The good news for Temple is that the Owls are off B2B double-digit win seasons and B2B bowls for the first time in school history. The bad news for schools like Temple means that with this type of success, your head coach will be moving on and that’s exactly what happened with Matt Rhule leaving for Baylor. Former Florida and Mississippi State DC Geoff Collins takes over and while he has just 10 returning starters, he does have 44 upper classmen in the fold. Temple has a rugged schedule but should easily get to a third straight bowl.
The Bearcats were loaded last year but collapsed mid-season and quit in the second half, losing their final five games. That cost Tony Tuberville his job and long time Ohio State veteran Luke Fickell gets his second chance. Fickell had the misfortune of taking over Ohio State after Jim Tressel and before Urban Meyer so he basically gets a pass for his 7-7 season with the Buckeyes. The Bearcats are a solid program with good talent. They are also the only team in the ACC East to miss Houston, Tulsa and Memphis. If Cincinnati takes care of its business, the Bearcats should return to a bowl.
Randy Edsall returns for his second stint as HC of the Huskies. Edsall took UConn to five bowls in his first stint (1999-2010) before moving to Maryland where he had no success with the Terps. Edsall will need to resurrect an offense that scored a FBS low 20 touchdowns in 2016. On the bright side, the Huskies have five returning offensive linemen that have started and the team as a whole has a lot of experience.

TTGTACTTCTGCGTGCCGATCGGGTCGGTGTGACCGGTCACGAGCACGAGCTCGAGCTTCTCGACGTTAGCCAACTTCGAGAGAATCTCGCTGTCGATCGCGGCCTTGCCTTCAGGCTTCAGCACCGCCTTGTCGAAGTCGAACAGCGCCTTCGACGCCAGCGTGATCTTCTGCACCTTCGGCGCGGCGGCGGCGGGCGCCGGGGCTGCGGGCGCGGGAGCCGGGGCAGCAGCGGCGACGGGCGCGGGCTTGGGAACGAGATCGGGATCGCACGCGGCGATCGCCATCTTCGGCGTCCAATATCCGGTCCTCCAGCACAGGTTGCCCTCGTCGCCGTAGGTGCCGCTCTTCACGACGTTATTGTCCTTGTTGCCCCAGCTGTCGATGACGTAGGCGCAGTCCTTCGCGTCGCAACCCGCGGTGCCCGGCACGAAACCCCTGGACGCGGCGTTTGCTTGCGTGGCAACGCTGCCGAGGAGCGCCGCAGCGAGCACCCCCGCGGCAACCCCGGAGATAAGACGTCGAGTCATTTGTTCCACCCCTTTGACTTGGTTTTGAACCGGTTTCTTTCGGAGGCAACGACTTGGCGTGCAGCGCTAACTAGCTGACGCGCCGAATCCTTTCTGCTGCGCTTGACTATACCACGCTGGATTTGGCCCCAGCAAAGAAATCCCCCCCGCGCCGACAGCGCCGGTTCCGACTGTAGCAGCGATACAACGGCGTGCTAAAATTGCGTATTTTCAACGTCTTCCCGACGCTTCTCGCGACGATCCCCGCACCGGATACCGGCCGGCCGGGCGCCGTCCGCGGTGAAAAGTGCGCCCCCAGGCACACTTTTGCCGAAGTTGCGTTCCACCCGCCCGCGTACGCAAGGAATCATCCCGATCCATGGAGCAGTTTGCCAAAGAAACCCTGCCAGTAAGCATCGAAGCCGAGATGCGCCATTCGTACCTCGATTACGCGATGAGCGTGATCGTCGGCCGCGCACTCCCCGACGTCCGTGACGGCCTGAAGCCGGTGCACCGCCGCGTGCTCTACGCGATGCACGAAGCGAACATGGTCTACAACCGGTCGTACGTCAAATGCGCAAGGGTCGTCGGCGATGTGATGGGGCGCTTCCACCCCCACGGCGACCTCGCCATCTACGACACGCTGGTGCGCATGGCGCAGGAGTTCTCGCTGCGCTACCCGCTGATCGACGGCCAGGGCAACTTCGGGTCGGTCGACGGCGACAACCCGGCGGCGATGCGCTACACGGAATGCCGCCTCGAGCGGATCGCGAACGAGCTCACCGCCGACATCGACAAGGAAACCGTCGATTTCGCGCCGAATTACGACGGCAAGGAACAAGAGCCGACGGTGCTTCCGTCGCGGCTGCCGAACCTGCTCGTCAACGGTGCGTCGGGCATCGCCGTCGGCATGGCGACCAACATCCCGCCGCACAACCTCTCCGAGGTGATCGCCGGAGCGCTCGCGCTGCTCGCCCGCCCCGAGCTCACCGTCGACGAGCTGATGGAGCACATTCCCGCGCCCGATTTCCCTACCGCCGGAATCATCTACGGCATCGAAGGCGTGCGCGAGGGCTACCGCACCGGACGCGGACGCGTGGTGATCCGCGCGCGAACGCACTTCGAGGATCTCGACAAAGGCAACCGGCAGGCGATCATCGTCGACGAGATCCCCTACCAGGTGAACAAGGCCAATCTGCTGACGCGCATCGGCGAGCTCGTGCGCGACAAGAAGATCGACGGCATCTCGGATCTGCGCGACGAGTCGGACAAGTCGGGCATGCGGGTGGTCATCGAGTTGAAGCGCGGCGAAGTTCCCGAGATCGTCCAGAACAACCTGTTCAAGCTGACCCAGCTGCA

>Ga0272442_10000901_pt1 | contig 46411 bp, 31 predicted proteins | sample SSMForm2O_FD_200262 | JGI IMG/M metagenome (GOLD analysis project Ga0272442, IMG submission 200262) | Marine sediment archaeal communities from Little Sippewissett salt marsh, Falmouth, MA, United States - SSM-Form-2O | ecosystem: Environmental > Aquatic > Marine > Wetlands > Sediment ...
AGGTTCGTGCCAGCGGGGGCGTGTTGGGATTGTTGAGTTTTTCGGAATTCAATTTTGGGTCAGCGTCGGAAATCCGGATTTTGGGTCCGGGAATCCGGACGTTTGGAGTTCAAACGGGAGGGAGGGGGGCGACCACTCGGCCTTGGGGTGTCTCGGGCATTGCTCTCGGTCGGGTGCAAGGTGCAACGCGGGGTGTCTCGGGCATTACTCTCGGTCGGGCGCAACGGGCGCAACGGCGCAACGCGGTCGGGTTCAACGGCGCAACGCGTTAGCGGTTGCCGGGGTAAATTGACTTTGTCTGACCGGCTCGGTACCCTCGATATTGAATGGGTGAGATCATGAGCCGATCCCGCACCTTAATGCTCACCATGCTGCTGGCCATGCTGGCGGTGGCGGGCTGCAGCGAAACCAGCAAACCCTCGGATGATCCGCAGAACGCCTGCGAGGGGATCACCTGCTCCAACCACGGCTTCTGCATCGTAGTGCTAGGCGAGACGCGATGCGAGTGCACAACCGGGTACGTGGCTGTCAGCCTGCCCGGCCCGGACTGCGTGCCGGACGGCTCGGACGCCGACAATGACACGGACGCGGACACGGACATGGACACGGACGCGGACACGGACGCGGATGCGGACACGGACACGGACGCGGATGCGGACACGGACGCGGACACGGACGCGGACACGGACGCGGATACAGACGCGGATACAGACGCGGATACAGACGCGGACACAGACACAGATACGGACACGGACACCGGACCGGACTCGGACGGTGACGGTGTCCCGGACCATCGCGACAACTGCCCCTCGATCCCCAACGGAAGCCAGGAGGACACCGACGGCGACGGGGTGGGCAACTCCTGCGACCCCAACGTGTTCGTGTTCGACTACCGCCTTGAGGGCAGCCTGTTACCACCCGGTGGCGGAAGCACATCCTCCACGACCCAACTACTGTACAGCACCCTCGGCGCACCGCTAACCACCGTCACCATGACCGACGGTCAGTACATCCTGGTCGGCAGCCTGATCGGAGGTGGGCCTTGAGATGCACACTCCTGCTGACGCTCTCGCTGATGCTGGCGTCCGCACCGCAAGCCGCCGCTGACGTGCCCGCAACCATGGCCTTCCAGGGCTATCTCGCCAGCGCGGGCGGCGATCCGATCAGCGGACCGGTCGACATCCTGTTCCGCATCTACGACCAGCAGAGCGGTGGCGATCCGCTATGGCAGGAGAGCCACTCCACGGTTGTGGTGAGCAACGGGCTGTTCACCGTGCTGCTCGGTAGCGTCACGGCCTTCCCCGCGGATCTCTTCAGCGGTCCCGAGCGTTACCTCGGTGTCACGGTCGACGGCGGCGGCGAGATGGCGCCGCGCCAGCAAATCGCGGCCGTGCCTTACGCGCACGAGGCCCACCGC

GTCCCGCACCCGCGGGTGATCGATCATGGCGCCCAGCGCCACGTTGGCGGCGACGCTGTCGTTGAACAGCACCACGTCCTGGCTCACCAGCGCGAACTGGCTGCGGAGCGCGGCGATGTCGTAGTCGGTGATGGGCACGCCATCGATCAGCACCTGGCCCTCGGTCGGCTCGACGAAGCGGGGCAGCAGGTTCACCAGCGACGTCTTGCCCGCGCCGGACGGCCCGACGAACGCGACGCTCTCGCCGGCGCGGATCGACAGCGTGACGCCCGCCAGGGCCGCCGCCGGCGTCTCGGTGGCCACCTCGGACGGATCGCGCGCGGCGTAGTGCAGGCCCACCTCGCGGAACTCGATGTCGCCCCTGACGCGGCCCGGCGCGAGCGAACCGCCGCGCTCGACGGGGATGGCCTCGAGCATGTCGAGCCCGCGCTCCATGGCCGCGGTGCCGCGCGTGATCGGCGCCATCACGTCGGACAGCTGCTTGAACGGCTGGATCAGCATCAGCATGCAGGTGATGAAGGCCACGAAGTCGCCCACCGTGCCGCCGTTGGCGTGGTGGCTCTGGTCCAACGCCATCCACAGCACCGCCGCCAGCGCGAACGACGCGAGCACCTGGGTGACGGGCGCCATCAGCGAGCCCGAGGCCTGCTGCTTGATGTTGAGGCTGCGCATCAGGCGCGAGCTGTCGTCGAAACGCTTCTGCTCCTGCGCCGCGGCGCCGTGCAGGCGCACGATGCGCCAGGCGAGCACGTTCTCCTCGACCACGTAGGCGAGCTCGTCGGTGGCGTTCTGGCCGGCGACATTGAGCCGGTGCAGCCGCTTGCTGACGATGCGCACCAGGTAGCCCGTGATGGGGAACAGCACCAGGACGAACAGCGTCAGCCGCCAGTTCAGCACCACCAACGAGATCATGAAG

If there is a surprise team in the AAC, it might very well be East Carolina. The Pirates upset North Carolina State in their second game last year but gave away a game to South Carolina the next week and went 1-8 the rest of the way. The offense gained 400 yards or more in its first 11 games last year but the Pirates were killed by turnovers (-16) and a defense that couldn’t stop anybody. The offense will be potent again and can’t help but take better care of the ball. The defense remains a question mark and the teams achilles heel.
It’s hard to explain the Cougar’s 2016 season. Houston battered Oklahoma in its opener and completely shut down Heisman Trophy winner Lamar Jackson in a 36-10 rout of Louisville in mid-November. In between, there were inexplicable losses to Navy and SMU and in the end, the Coogs lost at Memphis and were a no show in the Vegas Bowl getting trounced by San Diego State. Tom Herman took the Texas job and Longhorn legacy Major Applewhite takes over. He’ll have 15 starters back and a QB upgrade in Kyle Allen. The Cougars have an easy non-conference schedule but a tricky conference road slate with South Florida, Temple, and Tulsa all in enemy territory.